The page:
SAN ANTONIO, Texas (Reuters) - A proposed mural of a sleeping, sombrero-topped Mexican man has created a cultural minefield in South Texas, where supporters say it’s a tribute to a classic image and opponents say it’s offensive.
The image of a man sleeping with his back against a wall, knees against his chest and hat covering his face, has been floated as part of a proposed mural honoring San Antonio’s first drive-in theater.
“Latinos are not asleep. We are on the march,” said Gabriel Velasquez, a former member of the city’s arts advisory board who was removed after pointing out the images earlier this week. “We must be portrayed as awake and active and leaders, not as being asleep at noon every day.”
The effort in one of the state’s largest cities, which is more than 60 percent Hispanic, demonstrates a growing clash in the United States between efforts to preserve and record history and the fight against honoring racist imagery.
In San Antonio, the issue has degenerated into allegations of racism and cultural insensitivity over the images, which appeared on the wall of the theater when it was built in 1947.
“You have got to be kidding me,” prominent San Antonio artist Jesse Trevino said when he was invited to submit a bid to help create the mural. “I have been fighting this all my life by trying my best to portray the positive images of Mexican Americans.”
Also on the walls of the original Mission Drive-In Theater was an image of a Mexican man wearing a sombrero and leading a burro - which some artists say is outdated and should also be ignored.
“Mexican-American children around here have never seen a burro,” Velasquez said. “They don’t know what a burro is.”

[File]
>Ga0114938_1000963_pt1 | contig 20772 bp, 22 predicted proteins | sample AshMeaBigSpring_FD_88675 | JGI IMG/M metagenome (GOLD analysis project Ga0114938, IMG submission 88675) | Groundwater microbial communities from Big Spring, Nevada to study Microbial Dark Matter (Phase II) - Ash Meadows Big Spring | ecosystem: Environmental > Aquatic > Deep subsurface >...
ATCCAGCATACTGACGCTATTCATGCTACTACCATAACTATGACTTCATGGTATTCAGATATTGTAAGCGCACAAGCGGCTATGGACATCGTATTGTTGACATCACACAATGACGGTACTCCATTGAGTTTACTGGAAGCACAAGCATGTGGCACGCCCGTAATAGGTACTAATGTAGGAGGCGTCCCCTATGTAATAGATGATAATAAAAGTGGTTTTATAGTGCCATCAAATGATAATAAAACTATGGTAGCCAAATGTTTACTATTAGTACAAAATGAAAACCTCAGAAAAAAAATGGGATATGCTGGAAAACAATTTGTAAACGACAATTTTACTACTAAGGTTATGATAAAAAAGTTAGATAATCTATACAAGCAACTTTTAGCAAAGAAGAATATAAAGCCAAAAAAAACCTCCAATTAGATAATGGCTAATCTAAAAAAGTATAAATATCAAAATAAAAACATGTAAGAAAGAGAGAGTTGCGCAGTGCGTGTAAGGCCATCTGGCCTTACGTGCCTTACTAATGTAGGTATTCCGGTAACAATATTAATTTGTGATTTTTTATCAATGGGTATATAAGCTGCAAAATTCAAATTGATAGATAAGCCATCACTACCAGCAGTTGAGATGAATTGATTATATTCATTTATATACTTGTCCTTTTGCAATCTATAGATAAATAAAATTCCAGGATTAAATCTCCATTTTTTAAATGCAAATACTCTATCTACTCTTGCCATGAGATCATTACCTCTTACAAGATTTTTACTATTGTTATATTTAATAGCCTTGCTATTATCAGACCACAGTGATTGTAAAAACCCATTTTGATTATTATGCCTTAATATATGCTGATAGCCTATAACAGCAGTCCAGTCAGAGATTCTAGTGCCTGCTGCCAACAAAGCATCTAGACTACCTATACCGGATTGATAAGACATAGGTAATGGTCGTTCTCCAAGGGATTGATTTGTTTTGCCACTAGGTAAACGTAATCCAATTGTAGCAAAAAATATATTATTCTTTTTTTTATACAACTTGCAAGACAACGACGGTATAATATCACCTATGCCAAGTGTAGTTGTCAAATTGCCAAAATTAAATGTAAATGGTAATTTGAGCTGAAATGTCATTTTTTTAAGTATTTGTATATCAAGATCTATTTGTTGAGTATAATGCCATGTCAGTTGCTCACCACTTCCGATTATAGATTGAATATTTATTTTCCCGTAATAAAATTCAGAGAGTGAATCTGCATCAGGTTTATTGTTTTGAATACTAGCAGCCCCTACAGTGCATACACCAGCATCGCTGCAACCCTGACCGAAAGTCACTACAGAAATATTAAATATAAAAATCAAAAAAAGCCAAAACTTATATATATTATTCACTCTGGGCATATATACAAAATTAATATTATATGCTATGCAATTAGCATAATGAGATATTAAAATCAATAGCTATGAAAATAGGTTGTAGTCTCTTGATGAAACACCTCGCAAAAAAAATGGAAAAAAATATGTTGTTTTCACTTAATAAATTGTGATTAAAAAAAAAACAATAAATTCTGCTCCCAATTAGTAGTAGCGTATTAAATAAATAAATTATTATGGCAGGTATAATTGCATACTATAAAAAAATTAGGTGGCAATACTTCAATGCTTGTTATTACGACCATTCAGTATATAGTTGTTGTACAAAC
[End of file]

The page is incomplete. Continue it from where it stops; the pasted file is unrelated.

City officials sent out the photograph of the original theater in its request for artist proposals, but say they haven’t decided or directed anyone to paint the “Sleeping Mexican” or the burro into the mural.
They say they are trying to balance a 21st century sensibility with the need for historic preservation and an accurate portrayal of historically valuable images.
But they stress that the photograph distributed to artists is only an example, and the final mural won’t include those two images if the public doesn’t want them.
“We are not articulating what actual components of the mural need to be applied,” said Felix Padron, the city’s Director of Arts and Cultural Affairs. “We will engage the community in a dialogue to see what would be appropriate to apply as to the content of the mural.”
The two images were removed from the building in the 1960s, around the time the Raza Chicano movement began to build steam and protest the negative portrayal of Mexican Americans.
Padron said the image released by the city of the original theater, which was torn down in 2008, included the two images because the city wanted to hire artists who could recreate the art deco feel and color of the original theater.
The Mission was a landmark for decades on the almost entirely Hispanic south side of this city, which was once the capital of the Mexican province of Tejas y Coahuila and still prominently touts its Mexican culture and history in tourism promotions
The struggle to balance history with modern day sensitivities is an increasingly difficult one, says Lisa Wade, a professor of sociology at Occidental University in California and an expert on the evolution of images.
The so-called “Sleeping Mexican” image was created for 1940s era travel brochures and billboards, to promote a then-sparsely populated southwestern United States which included ethnic groups and cultures that were foreign and exotic to many Americans.
It was a common sight on advertisements and roadside souvenir stands through the sixties until changing sensitivities in the 1970s raised awareness of its unflattering portrayal of Mexicans as being lazy.
The same issue arose recently on an episode of Hispanic comedian George Lopez’ television show, in his neighbor had erected a “Sleeping Mexican” statue in his yard.
Wade says it’s an issue America is dealing with more and more, from the discovery of long-forgotten “Whites only” drinking fountains in southern buildings to advertising that was commonplace in the days of “Mad Men,” but is offensive today.
“Even if the images themselves seem historical, the stereotype that Mexicans are lazy is still a very strong stereotype in the United States,” Wade said. “It in fact contributes to the idea that they don’t work hard as immigrants.”
Reporting By Jim Forsyth, Editing by Karen Brooks and Corrie MacLaggan